Background-Pulmonary vascular disease associated with left-side heart failure and preserved ejection fraction (PH-HFpEF) is an increasingly common cause of pulmonary hypertension. The distinction between PH-HFpEF and pulmonary arterial hypertension (PAH) is important because therapies indicated for PAH can be detrimental in HFpEF. The characteristic features of PH-HFpEF are understudied. Methods and Results-In a cross-sectional study, we compared the clinical, echocardiographic, and hemodynamic features of PH-HFpEF (n=100), with PAH (n=522), and HFpEF without pulmonary vascular disease (n=45). We determined the clinical characteristics that best differentiated PH-HFpEF from PAH. Compared with patients with PAH, patients with PH-HFpEF were older; had a higher prevalence of cardiovascular comorbidities; had worse exercise capacity and renal function; more frequently had left atrial enlargement; and less frequently had right atrial enlargement. PH was less severe in PH-HFpEF patients than in PAH patients (pulmonary vascular resistance 4.8 [interquartile range 3 to 8.4] versus 10.9 [interquartile range 7.4 to 15.7] Wood units; P<0.001). Old age, the presence of hypertension and coronary artery disease, the absence of right atrial enlargement, higher aortic systolic pressure, higher mean right atrial pressure, and higher cardiac output best differentiated PH-HFpEF from PAH (area under the receiver operating characteristics curve; curve 0.97). Compared with HFpEF patients without pulmonary hypertension, PH-HFpEF patients were often female and more symptomatic, more often had right ventricular hypertrophy and right atrial enlargement, and had higher right atrial pressure. Conclusions-These data should help better identify PH-HFpEF, an entity that has become increasingly recognized and difficult to treat.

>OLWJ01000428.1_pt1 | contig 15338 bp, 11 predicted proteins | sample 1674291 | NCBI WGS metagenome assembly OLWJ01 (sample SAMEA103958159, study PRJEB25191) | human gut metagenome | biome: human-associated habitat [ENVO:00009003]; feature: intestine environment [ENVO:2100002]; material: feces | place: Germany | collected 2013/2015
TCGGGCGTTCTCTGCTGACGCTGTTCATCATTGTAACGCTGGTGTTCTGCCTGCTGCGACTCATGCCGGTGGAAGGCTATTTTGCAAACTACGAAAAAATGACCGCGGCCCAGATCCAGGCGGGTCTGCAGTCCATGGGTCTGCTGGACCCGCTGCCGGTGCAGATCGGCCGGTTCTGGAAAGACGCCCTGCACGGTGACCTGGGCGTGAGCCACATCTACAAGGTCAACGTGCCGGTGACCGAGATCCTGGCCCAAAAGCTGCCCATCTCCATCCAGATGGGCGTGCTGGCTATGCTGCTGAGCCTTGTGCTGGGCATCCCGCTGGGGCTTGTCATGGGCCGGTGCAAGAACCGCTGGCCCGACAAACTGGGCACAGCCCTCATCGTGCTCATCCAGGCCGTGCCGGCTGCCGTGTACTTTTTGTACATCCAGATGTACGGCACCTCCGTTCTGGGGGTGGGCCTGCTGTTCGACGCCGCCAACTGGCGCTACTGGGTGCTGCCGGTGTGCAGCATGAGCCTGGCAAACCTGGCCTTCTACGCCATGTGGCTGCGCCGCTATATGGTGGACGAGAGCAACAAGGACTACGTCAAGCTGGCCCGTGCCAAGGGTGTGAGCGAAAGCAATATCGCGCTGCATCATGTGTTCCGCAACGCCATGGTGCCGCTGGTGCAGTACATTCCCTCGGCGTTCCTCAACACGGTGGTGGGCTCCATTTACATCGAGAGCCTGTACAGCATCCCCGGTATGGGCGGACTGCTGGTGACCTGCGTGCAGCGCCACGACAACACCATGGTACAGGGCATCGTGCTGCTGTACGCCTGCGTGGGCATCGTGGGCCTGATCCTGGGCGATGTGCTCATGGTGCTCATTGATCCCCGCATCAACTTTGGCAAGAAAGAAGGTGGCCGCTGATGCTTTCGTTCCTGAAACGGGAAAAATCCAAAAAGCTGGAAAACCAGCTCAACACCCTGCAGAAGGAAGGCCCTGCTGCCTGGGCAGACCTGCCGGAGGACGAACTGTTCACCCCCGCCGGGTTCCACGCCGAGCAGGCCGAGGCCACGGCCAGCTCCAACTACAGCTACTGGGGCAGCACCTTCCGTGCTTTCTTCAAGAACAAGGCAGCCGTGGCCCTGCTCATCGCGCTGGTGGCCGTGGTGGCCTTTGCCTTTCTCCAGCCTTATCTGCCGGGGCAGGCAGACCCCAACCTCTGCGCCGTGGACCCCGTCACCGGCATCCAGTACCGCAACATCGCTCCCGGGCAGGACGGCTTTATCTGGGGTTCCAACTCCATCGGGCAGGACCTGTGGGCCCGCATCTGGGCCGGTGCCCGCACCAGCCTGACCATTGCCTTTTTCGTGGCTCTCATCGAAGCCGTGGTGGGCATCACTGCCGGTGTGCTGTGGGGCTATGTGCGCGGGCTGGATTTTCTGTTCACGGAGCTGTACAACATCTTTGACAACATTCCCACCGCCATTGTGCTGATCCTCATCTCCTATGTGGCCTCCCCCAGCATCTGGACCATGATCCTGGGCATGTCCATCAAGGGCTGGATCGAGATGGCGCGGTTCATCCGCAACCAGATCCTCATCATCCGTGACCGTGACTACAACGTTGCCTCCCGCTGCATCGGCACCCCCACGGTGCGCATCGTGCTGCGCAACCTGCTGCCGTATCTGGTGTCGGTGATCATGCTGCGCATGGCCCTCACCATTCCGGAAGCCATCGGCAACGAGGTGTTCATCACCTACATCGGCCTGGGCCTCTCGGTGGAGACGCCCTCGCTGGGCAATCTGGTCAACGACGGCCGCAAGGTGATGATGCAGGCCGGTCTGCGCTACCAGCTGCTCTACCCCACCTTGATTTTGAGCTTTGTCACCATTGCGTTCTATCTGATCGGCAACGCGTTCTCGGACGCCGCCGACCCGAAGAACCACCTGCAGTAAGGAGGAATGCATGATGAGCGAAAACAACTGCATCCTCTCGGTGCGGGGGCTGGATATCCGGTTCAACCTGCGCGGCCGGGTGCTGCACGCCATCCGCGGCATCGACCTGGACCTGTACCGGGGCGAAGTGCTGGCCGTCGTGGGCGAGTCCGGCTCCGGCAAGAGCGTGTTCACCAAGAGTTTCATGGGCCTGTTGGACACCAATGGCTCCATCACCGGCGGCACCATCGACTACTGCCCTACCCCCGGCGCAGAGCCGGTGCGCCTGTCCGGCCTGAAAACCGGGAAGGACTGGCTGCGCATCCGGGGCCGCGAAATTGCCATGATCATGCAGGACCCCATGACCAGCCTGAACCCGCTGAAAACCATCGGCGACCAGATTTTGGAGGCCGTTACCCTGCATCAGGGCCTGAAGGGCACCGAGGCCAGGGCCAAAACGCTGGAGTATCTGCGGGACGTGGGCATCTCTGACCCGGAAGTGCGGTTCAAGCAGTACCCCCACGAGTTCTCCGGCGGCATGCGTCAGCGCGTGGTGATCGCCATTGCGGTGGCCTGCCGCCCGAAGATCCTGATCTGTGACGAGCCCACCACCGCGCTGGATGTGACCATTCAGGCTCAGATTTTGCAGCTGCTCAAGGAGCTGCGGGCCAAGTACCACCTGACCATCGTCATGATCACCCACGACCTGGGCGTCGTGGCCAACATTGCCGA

|Original language||English (US)|
|Number of pages||9|
|Journal||Circulation: Heart Failure|
|State||Published - May 2011|
- Pulmonary arterial hypertension
- Pulmonary vascular disease